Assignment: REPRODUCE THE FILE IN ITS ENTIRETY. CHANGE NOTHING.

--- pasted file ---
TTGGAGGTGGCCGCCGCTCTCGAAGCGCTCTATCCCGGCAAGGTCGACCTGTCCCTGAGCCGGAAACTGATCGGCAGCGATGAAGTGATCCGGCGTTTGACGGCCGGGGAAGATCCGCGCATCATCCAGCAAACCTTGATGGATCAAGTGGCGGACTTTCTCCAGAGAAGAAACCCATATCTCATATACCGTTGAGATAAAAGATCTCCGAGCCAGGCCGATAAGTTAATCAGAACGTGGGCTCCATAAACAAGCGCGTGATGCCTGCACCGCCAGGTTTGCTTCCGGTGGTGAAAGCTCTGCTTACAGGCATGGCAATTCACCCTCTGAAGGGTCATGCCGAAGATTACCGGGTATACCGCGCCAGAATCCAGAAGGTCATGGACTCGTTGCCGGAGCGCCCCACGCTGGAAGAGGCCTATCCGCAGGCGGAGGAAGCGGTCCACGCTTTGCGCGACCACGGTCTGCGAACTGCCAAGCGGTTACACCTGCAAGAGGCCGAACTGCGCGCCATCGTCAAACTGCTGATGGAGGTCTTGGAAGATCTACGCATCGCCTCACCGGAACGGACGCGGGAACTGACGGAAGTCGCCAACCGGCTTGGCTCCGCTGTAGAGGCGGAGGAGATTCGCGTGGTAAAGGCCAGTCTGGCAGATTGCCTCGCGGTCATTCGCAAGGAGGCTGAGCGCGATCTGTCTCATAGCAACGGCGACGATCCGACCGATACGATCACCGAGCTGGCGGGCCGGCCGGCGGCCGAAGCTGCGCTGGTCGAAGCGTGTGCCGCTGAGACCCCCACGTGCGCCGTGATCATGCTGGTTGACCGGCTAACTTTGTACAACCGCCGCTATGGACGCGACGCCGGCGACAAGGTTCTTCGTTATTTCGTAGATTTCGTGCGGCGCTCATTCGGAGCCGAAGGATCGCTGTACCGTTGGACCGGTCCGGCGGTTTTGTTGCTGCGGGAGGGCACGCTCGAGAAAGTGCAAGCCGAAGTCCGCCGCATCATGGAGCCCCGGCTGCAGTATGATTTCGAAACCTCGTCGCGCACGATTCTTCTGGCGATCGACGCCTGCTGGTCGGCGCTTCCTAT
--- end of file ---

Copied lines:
TTGGAGGTGGCCGCCGCTCTCGAAGCGCTCTATCCCGGCAAGGTCGACCTGTCCCTGAGCCGGAAACTGATCGGCAGCGATGAAGTGATCCGGCGTTTGACGGCCGGGGAAGATCCGCGCATCATCCAGCAAACCTTGATGGATCAAGTGGCGGACTTTCTCCAGAGAAGAAACCCATATCTCATATACCGTTGAGATAAAAGATCTCCGAGCCAGGCCGATAAGTTAATCAGAACGTGGGCTCCATAAACAAGCGCGTGATGCCTGCACCGCCAGGTTTGCTTCCGGTGGTGAAAGCTCTGCTTACAGGCATGGCAATTCACCCTCTGAAGGGTCATGCCGAAGATTACCGGGTATACCGCGCCAGAATCCAGAAGGTCATGGACTCGTTGCCGGAGCGCCCCACGCTGGAAGAGGCCTATCCGCAGGCGGAGGAAGCGGTCCACGCTTTGCGCGACCACGGTCTGCGAACTGCCAAGCGGTTACACCTGCAAGAGGCCGAACTGCGCGCCATCGTCAAACTGCTGATGGAGGTCTTGGAAGATCTACGCATCGCCTCACCGGAACGGACGCGGGAACTGACGGAAGTCGCCAACCGGCTTGGCTCCGCTGTAGAGGCGGAGGAGATTCGCGTGGTAAAGGCCAGTCTGGCAGATTGCCTCGCGGTCATTCGCAAGGAGGCTGAGCGCGATCTGTCTCATAGCAACGGCGACGATCCGACCGATACGATCACCGAGCTGGCGGGCCGGCCGGCGGCCGAAGCTGCGCTGGTCGAAGCGTGTGCCGCTGAGACCCCCACGTGCGCCGTGATCATGCTGGTTGACCGGCTAACTTTGTACAACCGCCGCTATGGACGCGACGCCGGCGACAAGGTTCTTCGTTATTTCGTAGATTTCGTGCGGCGCTCATTCGGAGCCGAAGGATCGCTGTACCGTTGGACCGGTCCGGCGGTTTTGTTGCTGCGGGAGGGCACGCTCGAGAAAGTGCAAGCCGAAGTCCGCCGCATCATGGAGCCCCGGCTGCAGTATGATTTCGAAACCTCGTCGCGCACGATTCTTCTGGCGATCGACGCCTGCTGGTCGGCGCTTCCTAT